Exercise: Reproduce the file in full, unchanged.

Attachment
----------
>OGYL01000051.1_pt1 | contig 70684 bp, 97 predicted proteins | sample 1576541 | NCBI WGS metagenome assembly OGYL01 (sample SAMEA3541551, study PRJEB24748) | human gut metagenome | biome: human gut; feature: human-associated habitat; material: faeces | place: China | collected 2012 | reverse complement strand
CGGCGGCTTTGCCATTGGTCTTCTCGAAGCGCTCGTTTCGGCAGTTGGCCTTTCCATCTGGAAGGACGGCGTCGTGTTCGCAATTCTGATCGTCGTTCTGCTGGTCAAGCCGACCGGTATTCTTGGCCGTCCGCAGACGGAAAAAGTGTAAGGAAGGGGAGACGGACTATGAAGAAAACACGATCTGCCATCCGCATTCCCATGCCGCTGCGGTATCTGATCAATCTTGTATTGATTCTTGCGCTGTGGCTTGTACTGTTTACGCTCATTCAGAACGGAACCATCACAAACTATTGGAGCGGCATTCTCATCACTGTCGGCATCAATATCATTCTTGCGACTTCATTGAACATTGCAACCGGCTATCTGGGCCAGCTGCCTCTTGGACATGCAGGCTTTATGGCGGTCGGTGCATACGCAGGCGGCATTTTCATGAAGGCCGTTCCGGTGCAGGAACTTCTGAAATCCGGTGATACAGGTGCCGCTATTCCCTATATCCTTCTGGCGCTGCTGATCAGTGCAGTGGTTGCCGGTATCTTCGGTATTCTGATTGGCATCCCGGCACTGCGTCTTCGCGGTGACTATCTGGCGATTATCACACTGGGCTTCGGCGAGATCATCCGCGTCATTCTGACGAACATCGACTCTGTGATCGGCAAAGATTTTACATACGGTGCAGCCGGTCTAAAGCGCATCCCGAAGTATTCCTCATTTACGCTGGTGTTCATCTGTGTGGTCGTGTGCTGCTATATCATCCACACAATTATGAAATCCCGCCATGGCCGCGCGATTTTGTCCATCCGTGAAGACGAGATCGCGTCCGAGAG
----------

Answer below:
>OGYL01000051.1_pt1 | contig 70684 bp, 97 predicted proteins | sample 1576541 | NCBI WGS metagenome assembly OGYL01 (sample SAMEA3541551, study PRJEB24748) | human gut metagenome | biome: human gut; feature: human-associated habitat; material: faeces | place: China | collected 2012 | reverse complement strand
CGGCGGCTTTGCCATTGGTCTTCTCGAAGCGCTCGTTTCGGCAGTTGGCCTTTCCATCTGGAAGGACGGCGTCGTGTTCGCAATTCTGATCGTCGTTCTGCTGGTCAAGCCGACCGGTATTCTTGGCCGTCCGCAGACGGAAAAAGTGTAAGGAAGGGGAGACGGACTATGAAGAAAACACGATCTGCCATCCGCATTCCCATGCCGCTGCGGTATCTGATCAATCTTGTATTGATTCTTGCGCTGTGGCTTGTACTGTTTACGCTCATTCAGAACGGAACCATCACAAACTATTGGAGCGGCATTCTCATCACTGTCGGCATCAATATCATTCTTGCGACTTCATTGAACATTGCAACCGGCTATCTGGGCCAGCTGCCTCTTGGACATGCAGGCTTTATGGCGGTCGGTGCATACGCAGGCGGCATTTTCATGAAGGCCGTTCCGGTGCAGGAACTTCTGAAATCCGGTGATACAGGTGCCGCTATTCCCTATATCCTTCTGGCGCTGCTGATCAGTGCAGTGGTTGCCGGTATCTTCGGTATTCTGATTGGCATCCCGGCACTGCGTCTTCGCGGTGACTATCTGGCGATTATCACACTGGGCTTCGGCGAGATCATCCGCGTCATTCTGACGAACATCGACTCTGTGATCGGCAAAGATTTTACATACGGTGCAGCCGGTCTAAAGCGCATCCCGAAGTATTCCTCATTTACGCTGGTGTTCATCTGTGTGGTCGTGTGCTGCTATATCATCCACACAATTATGAAATCCCGCCATGGCCGCGCGATTTTGTCCATCCGTGAAGACGAGATCGCGTCCGAGAG